An Essay on Maritime Loans

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The Lawbook Exchange, Ltd., 1811 - Business & Economics - 313 pages
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Reprint of the first American edition. With notes and references to English and American cases. "Of all the French writers upon Commercial Law, Emerigon holds the first rank. His writings and his reputation are not confined to France alone, for the jurists of Great Britain and the United States have equally derived assistance form his labors, and have borne their united testimony to his great learning and diligence. Lord Ellenborough says, "who has equaled Emerigon as a theoretical and practical writer on the Law of Insurance? He has exhausted every topic, so far as materials were within his reach; and upon all new questions his work, for illustration, and authorities, and usages, is still unrivalled." Chancellor Kent has spoken with equal warmth and truthfulness of Emerigon, for he remarks, that his [Essay on Maritime Loans] "very far surpasses all preceding works in the extent, value, and practical application of his principles. It is the most didactic, learned, and finished production extant on the subject. He professedly carried his researches into the antiquities of the maritime law, and illustrated the ordinances by what he terms the jurisprudence of the tribunals; and he discusses all incidental questions, so as to bring within the compass of his work a great portion of international and commercial law connected with the doctrines of Insurance. In the language of Lord Tenterden, no subject in Emerigon is discussed without being exhausted, and the eulogy is as just as it is splendid.'"-J. G. Marvin, Legal Bibliography (1847) 292. BALTHAZARD-MARIE EMERIGON [1716-1785] was the leading French authority on commercial law. His reputation rests on his Nouveau Commentaire sur l'Ordonnance de la Marine, du Mois d'Aout 1681 (1780) and Traite des Assurances et des Contrats a la Grosse (1783)."
 

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Contents

II
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III
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IV
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V
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VI
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VII
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VIII
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IX
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XXXII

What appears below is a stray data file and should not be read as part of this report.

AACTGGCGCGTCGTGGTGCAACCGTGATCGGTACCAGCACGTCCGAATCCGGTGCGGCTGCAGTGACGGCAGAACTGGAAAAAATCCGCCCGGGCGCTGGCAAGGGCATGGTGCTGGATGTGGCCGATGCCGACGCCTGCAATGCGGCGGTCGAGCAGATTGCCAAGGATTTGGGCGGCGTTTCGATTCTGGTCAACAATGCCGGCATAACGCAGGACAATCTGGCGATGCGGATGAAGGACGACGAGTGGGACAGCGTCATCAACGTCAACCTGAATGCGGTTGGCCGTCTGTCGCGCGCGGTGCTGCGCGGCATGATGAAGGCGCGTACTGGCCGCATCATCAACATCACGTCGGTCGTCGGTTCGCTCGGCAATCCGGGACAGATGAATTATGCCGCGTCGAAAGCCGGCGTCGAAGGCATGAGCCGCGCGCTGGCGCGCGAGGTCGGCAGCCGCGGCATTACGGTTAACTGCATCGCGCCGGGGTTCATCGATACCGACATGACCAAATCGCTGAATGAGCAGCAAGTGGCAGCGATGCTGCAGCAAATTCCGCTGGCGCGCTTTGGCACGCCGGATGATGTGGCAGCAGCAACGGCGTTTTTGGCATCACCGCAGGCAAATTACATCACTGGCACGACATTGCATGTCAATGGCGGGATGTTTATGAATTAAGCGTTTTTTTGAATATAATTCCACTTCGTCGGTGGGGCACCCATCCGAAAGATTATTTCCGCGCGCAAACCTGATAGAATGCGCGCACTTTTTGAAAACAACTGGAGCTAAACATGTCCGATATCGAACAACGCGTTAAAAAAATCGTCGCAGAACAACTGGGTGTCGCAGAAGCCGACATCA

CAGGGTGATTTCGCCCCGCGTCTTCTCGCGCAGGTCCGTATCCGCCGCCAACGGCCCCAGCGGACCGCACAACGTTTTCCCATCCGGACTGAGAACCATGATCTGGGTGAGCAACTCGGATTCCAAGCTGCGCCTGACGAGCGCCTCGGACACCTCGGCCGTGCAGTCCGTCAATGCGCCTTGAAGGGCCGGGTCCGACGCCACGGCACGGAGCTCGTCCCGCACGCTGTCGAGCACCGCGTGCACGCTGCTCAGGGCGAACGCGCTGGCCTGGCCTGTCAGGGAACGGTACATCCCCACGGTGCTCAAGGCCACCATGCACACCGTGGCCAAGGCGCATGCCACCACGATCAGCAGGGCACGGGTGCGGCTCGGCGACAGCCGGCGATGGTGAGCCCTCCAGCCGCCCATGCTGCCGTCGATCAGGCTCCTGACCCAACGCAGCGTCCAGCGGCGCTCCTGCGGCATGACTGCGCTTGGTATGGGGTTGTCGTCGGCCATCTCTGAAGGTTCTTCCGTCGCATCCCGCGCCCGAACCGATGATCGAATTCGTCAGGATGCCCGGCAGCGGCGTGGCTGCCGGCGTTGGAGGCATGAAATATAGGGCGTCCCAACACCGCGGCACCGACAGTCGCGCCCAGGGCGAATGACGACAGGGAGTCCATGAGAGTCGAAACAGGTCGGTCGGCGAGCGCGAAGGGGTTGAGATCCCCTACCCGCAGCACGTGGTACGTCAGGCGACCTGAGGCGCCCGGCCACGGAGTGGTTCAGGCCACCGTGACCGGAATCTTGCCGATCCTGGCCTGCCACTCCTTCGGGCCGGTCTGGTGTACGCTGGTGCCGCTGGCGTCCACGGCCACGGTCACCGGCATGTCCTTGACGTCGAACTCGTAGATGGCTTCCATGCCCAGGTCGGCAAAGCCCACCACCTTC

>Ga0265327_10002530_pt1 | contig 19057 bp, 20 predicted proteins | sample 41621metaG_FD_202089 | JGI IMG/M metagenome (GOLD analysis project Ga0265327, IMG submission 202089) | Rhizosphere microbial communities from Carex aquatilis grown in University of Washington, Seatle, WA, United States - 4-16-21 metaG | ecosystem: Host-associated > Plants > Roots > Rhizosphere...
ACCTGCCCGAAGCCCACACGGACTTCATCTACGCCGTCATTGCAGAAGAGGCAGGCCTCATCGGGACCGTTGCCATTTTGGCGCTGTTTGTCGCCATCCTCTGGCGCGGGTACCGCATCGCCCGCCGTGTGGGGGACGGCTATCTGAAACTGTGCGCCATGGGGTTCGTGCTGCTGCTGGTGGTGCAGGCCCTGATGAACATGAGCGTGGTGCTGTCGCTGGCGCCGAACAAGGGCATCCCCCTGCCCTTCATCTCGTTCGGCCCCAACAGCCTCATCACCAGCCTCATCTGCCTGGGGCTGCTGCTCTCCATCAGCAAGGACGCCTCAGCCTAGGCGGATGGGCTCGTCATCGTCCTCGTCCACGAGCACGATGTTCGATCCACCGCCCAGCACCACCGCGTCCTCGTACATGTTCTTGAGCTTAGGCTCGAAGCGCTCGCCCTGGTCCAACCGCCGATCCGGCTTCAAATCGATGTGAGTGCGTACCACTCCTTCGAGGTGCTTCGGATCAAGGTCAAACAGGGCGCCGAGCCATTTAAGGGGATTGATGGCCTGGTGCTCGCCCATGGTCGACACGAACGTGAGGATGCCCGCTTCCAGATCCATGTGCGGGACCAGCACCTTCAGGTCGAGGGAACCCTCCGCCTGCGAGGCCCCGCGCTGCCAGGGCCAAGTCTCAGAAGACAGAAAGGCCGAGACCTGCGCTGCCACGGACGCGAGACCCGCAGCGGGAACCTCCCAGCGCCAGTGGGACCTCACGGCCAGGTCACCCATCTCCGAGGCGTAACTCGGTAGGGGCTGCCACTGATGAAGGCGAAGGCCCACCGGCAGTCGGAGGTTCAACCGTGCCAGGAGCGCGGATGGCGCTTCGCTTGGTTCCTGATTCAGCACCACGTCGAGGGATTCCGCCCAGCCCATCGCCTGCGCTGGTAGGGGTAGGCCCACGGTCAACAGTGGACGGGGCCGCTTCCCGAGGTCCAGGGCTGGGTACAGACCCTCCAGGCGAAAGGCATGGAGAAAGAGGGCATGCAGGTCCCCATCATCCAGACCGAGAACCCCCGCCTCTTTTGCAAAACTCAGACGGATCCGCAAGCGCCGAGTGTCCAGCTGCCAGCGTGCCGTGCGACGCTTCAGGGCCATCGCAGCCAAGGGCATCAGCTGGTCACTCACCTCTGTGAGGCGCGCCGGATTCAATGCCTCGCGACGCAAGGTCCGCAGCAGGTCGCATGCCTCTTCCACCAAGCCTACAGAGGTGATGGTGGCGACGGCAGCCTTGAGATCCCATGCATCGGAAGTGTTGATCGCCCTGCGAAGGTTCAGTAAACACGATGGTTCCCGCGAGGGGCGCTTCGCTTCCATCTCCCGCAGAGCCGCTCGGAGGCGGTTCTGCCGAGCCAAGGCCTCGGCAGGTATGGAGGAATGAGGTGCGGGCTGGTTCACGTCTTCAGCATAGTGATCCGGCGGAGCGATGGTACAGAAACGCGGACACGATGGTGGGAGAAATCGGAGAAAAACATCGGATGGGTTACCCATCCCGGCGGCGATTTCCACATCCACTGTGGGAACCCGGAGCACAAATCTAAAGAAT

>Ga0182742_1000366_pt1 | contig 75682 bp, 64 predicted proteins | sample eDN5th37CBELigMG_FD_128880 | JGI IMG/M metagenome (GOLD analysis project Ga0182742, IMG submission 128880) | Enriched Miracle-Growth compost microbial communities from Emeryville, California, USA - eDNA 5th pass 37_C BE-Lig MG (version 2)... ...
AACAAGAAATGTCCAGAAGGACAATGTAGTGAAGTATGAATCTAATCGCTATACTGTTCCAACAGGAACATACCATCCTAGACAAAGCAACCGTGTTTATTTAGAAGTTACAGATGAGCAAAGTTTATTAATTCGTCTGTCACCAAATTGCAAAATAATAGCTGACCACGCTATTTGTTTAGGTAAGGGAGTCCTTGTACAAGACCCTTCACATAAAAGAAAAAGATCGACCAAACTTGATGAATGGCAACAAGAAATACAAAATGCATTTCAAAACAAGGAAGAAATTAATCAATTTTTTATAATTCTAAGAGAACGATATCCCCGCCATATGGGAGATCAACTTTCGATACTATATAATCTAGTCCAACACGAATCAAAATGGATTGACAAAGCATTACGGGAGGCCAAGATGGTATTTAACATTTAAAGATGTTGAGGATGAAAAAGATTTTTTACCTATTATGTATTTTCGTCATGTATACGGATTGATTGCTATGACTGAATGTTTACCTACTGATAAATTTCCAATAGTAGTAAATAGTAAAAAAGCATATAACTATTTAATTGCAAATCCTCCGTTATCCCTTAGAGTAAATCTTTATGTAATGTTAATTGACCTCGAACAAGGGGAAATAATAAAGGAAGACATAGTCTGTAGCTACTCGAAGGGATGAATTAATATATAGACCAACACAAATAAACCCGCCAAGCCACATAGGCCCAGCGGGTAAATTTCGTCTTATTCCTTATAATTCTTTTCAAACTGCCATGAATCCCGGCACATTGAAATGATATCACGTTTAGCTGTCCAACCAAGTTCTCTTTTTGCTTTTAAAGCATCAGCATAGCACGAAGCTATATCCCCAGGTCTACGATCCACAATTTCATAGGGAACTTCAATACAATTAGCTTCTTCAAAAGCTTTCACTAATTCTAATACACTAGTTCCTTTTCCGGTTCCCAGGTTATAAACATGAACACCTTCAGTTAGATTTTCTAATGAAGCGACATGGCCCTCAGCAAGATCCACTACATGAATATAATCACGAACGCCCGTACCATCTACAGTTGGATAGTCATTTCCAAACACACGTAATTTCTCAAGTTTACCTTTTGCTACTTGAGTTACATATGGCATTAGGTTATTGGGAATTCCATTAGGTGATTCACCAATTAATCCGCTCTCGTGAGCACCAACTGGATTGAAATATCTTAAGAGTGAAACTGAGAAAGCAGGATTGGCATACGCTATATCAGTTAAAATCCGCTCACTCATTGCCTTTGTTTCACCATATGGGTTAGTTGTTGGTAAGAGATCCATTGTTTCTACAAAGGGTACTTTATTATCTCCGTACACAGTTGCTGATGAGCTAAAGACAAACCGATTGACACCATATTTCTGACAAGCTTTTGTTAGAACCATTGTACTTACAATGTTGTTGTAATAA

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XXXIII
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XXXIV
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XXXV
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XXXVI
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XXXVII
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XXXVIII
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XXXIX
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L
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LI
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LIII
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LIV
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LV
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LVI
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LVII
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LVIII
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Page 4 - book, the right whereof they claim as proprietors,, in the words following-, to wit
Page 35 - contract: as in a bond, if one out of twenty ships bound from Newcastle to London, arrived safe ; that would be a contingency thrown in to evade the statute, which would be too hard for such a bond: so if such a contract is made, if the packet should return to
Page 26 - quantitatem, pro eo, quod suscipit in se periculum, recepturus aliquid ultra sortem, usurarius est censendus.]
Page 34 - A bargain on a mere contingency, where the reward is given for the risk, not for forbearance,
Page 30 - pay, not only for the use of the money, but for the
Page 35 - within the statute. The slightness or reality of the risk seems to be the only rule directing the judgment of the court. Cro. Eliz. 741. Bedingfield v. Ashley; and in 3. Keb. 304. Long. v. Wharton, which, though inaccurately reported, seems to me

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